ENRICH, ENHANCE, AND TRANSFORM YOUR ART WITH THE MAGIC OF PHOTOSHOP®
For artists, Adobe® Photoshopâ offers an exciting entry into a new world of limitless color, textures, and effects that can be applied with just the touch of a keyboard or click of a mouse.
Intended for serious artists -- painters, photographers, and printmakers ‑- Photoshop for Artists provides a comprehensive series of detailed tutorials, cataloging the various tools, techniques, and methods for producing an infinite variety of creative imagery with Photoshop.
With thirty tutorials divided into sections for fine artists, photographers, and printmakers, this book contains easy-to-follow step-by-step examples that include all the information serious professional artists need to master the digital art techniques of Photoshop. Each tutorial features screenshots and detailed directions, so artists can see exactly how the specific effects are achieved and applied to artwork.
Featuring stunning and dramatic imagery produced by the author and other accomplished artists, Photoshop for Artists is essential reading for artists looking to take their work to the next digital level.
Many beginners try too hard to outline everything. A successful drawing contains indications and information within the shapes of lines, tones, and textures. Well-drawn information often comes from withi the subtleties of tones rather than from an outline. In this method we will create a free-hand tonal portrait sketch from a reference photograph. The use of a stylus is recommended for hand-drawing digitally.
The grid technique
is a traditional way of reproducing an image used by artists for centuries. The basic principle consists of dividing a surface image into equal parts and working on each part as a whole. A divided part is smaller and easier to see and tackle. The grid technique is also very helpful to create the initial sketch of the iportant parts of a composition and for reproducing an image at a different scale. We will use a Photoshop grid as an overlay on both the reference photo and the drawing surface itself. The grid on both will help position the various elements of the portrait more accurately.
Drawing on a gray background with very realistic Photoshop brushes will allow us to keep all our options open for adding darker or lighter tones. We will start from a midtone surface and digitally use the natural media feel of centuries-old drawing tools. Photoshop offers many wonderful ways to re-create this traditional drawing method. New York artist, illustrator, and author Moira Fain turned this photo portrait into a digital hand-drawing using this method.
Excerpted from Photoshop for Artists by Sylvie Covey. Copyright © 2012 by Sylvie Covey. Excerpted by permission of Watson-Guptill, a division of Random House LLC. All rights reserved. No part of this excerpt may be reproduced or reprinted without permission in writing from the publisher.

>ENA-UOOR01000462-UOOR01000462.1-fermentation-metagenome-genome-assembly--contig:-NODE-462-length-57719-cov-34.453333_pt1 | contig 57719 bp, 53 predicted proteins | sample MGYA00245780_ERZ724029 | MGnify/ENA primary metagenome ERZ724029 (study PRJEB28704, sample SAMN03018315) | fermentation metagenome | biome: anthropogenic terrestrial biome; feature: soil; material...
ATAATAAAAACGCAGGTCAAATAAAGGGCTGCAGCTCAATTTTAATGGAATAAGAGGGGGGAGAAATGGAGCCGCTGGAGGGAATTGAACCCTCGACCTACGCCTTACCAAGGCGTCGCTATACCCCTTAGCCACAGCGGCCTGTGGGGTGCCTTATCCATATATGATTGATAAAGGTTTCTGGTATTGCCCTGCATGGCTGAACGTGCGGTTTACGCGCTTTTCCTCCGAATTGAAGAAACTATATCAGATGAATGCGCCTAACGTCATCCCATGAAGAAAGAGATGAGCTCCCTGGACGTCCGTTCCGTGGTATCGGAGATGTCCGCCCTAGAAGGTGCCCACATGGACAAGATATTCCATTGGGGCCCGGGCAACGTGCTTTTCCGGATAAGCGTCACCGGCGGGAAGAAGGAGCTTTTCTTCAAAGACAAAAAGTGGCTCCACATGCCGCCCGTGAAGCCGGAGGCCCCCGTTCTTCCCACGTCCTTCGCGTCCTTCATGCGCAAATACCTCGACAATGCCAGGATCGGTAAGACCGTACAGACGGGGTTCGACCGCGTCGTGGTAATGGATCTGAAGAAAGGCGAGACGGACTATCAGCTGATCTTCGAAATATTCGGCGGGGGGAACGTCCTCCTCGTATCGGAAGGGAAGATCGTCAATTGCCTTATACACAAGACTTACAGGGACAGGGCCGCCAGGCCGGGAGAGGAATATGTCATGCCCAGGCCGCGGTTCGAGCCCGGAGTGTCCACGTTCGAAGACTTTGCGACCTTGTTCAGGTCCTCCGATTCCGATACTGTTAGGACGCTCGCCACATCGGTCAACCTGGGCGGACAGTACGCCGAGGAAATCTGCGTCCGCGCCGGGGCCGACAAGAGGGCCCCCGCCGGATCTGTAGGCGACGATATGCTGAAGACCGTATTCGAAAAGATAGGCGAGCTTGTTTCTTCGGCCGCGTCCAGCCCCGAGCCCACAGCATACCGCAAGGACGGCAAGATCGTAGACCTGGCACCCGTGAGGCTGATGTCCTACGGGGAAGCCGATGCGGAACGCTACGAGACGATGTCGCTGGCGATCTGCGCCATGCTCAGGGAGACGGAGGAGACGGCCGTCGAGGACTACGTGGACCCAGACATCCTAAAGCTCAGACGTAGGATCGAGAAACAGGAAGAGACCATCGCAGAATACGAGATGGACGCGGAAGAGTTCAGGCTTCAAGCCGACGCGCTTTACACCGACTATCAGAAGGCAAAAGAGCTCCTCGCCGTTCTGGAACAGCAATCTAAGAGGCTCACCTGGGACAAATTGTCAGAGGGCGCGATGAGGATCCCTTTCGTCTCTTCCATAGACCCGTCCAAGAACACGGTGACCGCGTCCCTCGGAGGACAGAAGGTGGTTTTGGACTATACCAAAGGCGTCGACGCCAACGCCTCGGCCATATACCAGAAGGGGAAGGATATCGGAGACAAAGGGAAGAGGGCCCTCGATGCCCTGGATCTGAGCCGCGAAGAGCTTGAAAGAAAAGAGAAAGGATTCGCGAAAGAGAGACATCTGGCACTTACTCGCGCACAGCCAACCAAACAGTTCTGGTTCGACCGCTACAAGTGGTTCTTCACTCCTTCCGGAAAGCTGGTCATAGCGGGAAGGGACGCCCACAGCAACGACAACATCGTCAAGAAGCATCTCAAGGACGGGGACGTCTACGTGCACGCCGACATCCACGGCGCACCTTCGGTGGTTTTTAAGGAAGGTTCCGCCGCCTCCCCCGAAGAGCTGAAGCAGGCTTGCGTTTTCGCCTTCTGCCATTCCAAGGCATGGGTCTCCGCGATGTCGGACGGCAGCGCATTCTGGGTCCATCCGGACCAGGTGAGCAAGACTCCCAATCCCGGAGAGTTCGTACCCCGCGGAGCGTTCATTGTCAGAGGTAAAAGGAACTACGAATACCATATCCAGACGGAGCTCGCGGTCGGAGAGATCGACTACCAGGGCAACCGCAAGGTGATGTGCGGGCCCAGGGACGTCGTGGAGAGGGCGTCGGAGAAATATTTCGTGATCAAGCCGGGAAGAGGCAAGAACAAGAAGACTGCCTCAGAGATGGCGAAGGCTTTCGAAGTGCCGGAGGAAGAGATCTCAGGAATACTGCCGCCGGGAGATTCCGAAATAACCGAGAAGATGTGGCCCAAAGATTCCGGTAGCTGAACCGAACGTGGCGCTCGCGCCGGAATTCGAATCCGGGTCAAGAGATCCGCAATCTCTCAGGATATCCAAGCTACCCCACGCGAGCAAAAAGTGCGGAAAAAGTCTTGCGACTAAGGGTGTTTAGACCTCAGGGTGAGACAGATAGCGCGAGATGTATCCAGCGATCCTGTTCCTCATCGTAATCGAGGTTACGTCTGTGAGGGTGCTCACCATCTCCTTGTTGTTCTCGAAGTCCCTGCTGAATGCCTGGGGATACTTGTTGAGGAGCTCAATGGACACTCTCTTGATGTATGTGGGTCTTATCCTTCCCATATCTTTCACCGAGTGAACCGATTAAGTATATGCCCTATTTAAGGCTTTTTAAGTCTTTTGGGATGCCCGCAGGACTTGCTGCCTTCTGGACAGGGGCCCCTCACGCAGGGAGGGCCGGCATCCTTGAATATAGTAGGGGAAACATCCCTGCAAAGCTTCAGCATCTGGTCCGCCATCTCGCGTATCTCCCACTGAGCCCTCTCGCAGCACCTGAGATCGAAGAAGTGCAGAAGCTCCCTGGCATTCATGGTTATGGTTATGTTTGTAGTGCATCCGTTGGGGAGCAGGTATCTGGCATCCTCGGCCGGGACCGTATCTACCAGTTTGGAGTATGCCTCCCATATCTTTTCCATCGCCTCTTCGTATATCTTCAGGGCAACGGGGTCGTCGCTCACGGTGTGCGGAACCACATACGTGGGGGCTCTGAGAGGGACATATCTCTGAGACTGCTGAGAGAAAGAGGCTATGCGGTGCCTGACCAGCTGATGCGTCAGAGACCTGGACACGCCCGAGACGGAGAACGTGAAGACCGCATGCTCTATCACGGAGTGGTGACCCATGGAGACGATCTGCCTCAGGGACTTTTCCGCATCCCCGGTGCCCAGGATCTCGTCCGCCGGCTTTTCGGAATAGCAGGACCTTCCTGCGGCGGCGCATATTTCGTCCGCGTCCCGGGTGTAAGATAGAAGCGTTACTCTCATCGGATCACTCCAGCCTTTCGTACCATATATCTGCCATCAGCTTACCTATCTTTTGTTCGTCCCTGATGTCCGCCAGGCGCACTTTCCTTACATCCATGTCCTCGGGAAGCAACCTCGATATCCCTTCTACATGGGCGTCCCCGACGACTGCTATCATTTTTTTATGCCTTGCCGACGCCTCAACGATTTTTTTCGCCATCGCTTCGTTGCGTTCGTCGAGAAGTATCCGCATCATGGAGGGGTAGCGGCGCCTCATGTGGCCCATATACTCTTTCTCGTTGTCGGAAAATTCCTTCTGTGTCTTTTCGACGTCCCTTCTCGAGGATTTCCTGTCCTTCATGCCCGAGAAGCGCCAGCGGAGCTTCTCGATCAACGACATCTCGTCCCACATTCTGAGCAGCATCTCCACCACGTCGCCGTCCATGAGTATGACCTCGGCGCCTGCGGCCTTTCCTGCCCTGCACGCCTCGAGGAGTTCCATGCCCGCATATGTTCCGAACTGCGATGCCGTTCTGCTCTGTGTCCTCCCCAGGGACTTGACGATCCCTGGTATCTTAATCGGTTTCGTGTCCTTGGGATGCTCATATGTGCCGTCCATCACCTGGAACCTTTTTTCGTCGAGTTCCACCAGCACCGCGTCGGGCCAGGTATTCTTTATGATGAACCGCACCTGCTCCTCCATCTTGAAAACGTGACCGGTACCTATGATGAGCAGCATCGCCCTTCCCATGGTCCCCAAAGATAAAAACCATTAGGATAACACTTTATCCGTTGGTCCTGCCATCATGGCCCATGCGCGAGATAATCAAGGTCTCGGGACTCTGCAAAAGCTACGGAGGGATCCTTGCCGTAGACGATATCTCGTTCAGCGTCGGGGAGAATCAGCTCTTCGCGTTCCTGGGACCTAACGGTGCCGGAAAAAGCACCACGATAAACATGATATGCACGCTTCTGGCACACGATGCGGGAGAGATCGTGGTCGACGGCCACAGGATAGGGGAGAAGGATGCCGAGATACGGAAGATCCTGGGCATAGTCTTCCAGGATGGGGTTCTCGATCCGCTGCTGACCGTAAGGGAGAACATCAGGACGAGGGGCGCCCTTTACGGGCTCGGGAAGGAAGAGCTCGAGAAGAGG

Table of Contents
Table of Contents
Part One: Understanding the Vocabulary and Logic of Photoshop
Part Two: Tutorials for Drawing and Painting Digitally
Mastering Photshop Tools for Artists
Painting Abstract Composition
Painting Digital Landscapes
Painting with Wet Media Brushes
Digital Oil Painting
Using Digital Pastel and Dry Media Effects
Adding Special Effects to Paintings
Adding Custom Washes to Photographs
Painting with Filters and Blends
Part Three: Tutorials for Creating and Developing Fine Art Digital Photography
Making Basic Photo Corrections
Using Blending Modes
Applying Adjustment Layers
Applying a Digital Double Exposure
Making Creative Photomontages
Changing a Photo from Color to Monochrome
Adding Sepia and Other Tones
Adding HDR Effect
Hand Coloring Photos
Applying Halftones Patterns
Adding Depth of Field
Part Four: Tutorials Combining Photoshop with Printmakin
Making a Halftone for Photo Etching
Making Color Separations Lithography
Creating Pronto Polyester Lithography
Mixed Media Painting and Printmaking
Making Digital Transfers
About Sylvie Covey
Sylvie Covey was born in Paris and attended the École Nationale Supérieure des Arts Décoratifs, majoring in printmaking. She has taught at the Art Students League in New York City since 1995. In 2001, Sylvie joined the faculty of the Fine Arts Department at the Fashion Institute of Technology to help develop a BFA program. She is represented by the Old Printshop Gallery in New York City. Her work is included in numerous collections, including the Metropolitan Museum of Art, the New York Historical Society, the New York Public Library, the Reader’s Digest collections, and the Museum of the City of New York. She specializes in all digital techniques in printmaking.
Visit the author’s website at www.sylviecovey.net.